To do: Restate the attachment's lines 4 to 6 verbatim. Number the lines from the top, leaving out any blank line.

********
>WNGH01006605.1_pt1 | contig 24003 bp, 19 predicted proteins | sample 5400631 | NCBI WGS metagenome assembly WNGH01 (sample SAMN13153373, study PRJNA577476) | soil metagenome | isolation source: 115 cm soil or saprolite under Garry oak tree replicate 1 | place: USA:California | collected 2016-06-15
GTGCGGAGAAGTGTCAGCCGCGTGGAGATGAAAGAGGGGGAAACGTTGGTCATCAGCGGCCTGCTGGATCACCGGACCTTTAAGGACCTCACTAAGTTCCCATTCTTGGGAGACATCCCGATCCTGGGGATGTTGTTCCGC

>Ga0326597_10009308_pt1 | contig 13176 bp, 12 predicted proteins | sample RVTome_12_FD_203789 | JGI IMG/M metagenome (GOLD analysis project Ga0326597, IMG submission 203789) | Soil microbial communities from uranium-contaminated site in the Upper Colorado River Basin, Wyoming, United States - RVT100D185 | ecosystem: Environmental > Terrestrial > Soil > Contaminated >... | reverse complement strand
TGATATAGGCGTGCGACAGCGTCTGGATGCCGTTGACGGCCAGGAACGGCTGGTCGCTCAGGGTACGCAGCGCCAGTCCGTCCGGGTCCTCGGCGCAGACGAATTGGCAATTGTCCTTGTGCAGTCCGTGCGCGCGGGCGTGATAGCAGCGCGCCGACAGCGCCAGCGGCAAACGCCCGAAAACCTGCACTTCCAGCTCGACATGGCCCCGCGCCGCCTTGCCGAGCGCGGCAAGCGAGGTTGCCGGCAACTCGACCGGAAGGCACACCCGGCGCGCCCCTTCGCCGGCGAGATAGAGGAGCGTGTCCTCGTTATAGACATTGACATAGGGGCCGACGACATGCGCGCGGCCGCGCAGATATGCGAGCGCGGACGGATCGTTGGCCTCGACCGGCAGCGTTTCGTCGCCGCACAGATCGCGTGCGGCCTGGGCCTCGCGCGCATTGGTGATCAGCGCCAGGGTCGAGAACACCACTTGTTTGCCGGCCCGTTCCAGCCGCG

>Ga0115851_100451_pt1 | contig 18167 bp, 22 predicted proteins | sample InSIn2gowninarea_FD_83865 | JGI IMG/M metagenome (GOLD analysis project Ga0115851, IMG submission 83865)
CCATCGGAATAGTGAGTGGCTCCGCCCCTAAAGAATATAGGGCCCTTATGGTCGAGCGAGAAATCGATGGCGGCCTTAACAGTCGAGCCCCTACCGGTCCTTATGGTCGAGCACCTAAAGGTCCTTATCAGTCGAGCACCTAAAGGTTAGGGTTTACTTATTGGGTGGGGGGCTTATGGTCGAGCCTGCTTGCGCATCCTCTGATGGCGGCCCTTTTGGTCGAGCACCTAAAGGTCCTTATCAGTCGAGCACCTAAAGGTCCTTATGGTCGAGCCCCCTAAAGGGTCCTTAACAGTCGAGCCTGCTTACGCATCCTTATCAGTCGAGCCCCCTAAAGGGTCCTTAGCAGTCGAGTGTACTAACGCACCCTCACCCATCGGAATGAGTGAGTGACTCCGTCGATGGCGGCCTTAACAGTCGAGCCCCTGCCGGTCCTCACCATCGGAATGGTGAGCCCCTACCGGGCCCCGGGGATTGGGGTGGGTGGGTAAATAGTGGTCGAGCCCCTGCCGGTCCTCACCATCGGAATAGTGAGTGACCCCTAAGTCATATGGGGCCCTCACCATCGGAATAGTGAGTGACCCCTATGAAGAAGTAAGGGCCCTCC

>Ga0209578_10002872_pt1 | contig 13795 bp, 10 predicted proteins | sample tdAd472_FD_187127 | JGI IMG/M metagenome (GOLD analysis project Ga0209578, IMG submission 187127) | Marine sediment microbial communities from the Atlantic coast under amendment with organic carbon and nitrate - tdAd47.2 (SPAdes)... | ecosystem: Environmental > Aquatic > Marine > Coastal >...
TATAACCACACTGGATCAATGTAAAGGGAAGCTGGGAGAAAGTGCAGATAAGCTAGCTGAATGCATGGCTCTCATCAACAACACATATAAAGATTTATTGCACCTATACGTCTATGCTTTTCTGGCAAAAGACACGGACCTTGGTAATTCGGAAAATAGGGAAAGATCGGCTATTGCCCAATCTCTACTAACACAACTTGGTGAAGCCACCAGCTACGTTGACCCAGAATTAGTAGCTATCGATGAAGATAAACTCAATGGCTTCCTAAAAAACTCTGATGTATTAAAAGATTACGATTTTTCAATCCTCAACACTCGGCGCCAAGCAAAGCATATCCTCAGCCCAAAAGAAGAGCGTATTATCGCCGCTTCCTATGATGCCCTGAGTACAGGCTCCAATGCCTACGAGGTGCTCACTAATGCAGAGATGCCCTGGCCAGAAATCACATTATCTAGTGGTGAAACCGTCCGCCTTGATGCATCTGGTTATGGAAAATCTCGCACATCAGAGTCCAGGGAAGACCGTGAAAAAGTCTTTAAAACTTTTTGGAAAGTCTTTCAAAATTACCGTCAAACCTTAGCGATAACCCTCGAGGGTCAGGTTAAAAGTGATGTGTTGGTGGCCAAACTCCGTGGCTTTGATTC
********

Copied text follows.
TGATATAGGCGTGCGACAGCGTCTGGATGCCGTTGACGGCCAGGAACGGCTGGTCGCTCAGGGTACGCAGCGCCAGTCCGTCCGGGTCCTCGGCGCAGACGAATTGGCAATTGTCCTTGTGCAGTCCGTGCGCGCGGGCGTGATAGCAGCGCGCCGACAGCGCCAGCGGCAAACGCCCGAAAACCTGCACTTCCAGCTCGACATGGCCCCGCGCCGCCTTGCCGAGCGCGGCAAGCGAGGTTGCCGGCAACTCGACCGGAAGGCACACCCGGCGCGCCCCTTCGCCGGCGAGATAGAGGAGCGTGTCCTCGTTATAGACATTGACATAGGGGCCGACGACATGCGCGCGGCCGCGCAGATATGCGAGCGCGGACGGATCGTTGGCCTCGACCGGCAGCGTTTCGTCGCCGCACAGATCGCGTGCGGCCTGGGCCTCGCGCGCATTGGTGATCAGCGCCAGGGTCGAGAACACCACTTGTTTGCCGGCCCGTTCCAGCCGCG

>Ga0115851_100451_pt1 | contig 18167 bp, 22 predicted proteins | sample InSIn2gowninarea_FD_83865 | JGI IMG/M metagenome (GOLD analysis project Ga0115851, IMG submission 83865)
CCATCGGAATAGTGAGTGGCTCCGCCCCTAAAGAATATAGGGCCCTTATGGTCGAGCGAGAAATCGATGGCGGCCTTAACAGTCGAGCCCCTACCGGTCCTTATGGTCGAGCACCTAAAGGTCCTTATCAGTCGAGCACCTAAAGGTTAGGGTTTACTTATTGGGTGGGGGGCTTATGGTCGAGCCTGCTTGCGCATCCTCTGATGGCGGCCCTTTTGGTCGAGCACCTAAAGGTCCTTATCAGTCGAGCACCTAAAGGTCCTTATGGTCGAGCCCCCTAAAGGGTCCTTAACAGTCGAGCCTGCTTACGCATCCTTATCAGTCGAGCCCCCTAAAGGGTCCTTAGCAGTCGAGTGTACTAACGCACCCTCACCCATCGGAATGAGTGAGTGACTCCGTCGATGGCGGCCTTAACAGTCGAGCCCCTGCCGGTCCTCACCATCGGAATGGTGAGCCCCTACCGGGCCCCGGGGATTGGGGTGGGTGGGTAAATAGTGGTCGAGCCCCTGCCGGTCCTCACCATCGGAATAGTGAGTGACCCCTAAGTCATATGGGGCCCTCACCATCGGAATAGTGAGTGACCCCTATGAAGAAGTAAGGGCCCTCC